Every Day I Was Alive, 13,636
Lipstick on paper
43.5" x 55"
KATHRYN REFI Googles herself.
She repeatedly counts and marks the number of days she's been alive.
She searches microfilm for events that occurred on the date of her birth
and uses objective methods of compiling data from her daily life, including recording sound and light and tracking her own movement on maps. This data is the source of her drawings and paintings. However, the real subject of her work is not "Kathryn Refi,"
but rather the mystery of existence and the noble futility of
attempting to comprehend it through limited means. Kathryn graduated
Magna Cum Laude from the Maryland Institute College of Art in 1997 and
received her MFA from the University of Georgia in 2002. She has had
solo exhibitions at Solomon Projects (Atlanta), the Indianapolis Museum of Contemporary Art and Fugitive Art Center (Nashville). Kathryn lives and works in Athens, Georgia.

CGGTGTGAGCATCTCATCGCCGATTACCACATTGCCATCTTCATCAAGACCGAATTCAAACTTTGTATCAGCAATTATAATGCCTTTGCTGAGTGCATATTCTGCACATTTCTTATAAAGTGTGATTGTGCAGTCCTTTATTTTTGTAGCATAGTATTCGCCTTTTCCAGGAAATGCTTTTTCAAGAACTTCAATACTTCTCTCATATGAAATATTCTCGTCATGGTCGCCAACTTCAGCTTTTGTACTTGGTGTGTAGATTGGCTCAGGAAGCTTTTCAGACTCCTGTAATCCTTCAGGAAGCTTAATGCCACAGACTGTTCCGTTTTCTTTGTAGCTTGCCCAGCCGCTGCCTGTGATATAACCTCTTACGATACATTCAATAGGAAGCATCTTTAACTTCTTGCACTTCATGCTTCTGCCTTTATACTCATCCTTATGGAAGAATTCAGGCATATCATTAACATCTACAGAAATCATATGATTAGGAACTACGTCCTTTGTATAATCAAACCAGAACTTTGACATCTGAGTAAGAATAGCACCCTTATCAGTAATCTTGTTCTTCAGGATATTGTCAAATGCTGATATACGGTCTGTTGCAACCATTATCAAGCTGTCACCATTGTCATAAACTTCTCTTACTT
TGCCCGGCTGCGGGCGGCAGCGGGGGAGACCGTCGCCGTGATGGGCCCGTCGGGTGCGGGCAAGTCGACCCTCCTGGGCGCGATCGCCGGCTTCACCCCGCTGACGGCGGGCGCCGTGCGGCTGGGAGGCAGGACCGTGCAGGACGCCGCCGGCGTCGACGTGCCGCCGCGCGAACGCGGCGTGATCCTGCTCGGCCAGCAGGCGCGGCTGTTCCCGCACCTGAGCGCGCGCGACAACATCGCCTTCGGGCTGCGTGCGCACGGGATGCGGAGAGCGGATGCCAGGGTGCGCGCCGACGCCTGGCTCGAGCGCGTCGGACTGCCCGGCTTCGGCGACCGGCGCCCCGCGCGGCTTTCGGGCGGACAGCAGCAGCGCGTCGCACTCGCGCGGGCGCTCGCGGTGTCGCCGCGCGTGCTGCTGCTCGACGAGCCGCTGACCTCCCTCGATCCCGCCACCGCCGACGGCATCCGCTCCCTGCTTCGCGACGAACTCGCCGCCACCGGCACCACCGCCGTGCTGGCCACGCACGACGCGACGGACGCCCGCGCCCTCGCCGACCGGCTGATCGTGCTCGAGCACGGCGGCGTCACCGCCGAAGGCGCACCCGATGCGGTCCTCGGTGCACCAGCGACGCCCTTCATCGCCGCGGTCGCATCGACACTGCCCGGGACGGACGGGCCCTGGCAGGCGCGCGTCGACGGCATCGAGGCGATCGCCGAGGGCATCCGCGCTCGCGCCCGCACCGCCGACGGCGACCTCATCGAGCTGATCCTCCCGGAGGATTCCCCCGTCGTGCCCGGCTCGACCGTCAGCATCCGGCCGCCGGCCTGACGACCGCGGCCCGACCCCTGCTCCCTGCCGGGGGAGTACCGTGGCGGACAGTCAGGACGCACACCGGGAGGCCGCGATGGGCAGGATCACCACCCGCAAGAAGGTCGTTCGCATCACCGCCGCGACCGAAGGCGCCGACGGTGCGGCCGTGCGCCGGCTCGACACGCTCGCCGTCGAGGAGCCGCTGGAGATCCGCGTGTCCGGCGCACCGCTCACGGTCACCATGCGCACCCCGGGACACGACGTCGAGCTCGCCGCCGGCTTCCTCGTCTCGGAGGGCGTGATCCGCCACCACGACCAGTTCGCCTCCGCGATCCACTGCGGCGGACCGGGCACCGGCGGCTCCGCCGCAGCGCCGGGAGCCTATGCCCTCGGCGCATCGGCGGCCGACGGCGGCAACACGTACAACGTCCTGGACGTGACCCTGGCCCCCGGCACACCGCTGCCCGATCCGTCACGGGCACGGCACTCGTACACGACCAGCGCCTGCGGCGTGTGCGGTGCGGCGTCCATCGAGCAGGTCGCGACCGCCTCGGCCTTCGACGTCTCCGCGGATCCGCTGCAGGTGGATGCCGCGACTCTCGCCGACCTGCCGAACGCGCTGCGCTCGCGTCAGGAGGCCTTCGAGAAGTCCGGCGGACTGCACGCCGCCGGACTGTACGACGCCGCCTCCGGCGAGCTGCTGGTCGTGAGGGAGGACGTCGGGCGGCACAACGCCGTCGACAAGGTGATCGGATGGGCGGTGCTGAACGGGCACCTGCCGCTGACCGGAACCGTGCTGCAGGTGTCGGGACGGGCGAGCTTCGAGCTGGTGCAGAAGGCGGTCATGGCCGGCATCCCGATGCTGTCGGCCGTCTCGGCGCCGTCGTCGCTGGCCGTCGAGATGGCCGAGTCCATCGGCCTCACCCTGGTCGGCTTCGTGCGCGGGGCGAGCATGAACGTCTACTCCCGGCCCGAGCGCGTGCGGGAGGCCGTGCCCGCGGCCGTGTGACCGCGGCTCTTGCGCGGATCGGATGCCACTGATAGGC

OtherPeoplesPixels: Talk about the presence of futility in your work.
In my work, I am grasping at something I can never get a hold of. It
seems like this grasping and searching is part of the human condition.
Hopefully we are always struggling to better understand ourselves and
the world around us, looking for meaning while simultaneously accepting
the possibility that there is none to be found. I'm in a constant state
of searching that has no end goal. Sometimes it feels futile but is none
the less crucial. The faith in the process, maybe even in the futility,
becomes a goal in itself. It is a way to combat nihilism. My work is a
search for meaning in my life through quantification and visualization
of certain aspects of my experience. I approach this subject from
different angles and through different means to see what bits of insight
I might glean.
Every Day I Was Alive, 13,556 (detail)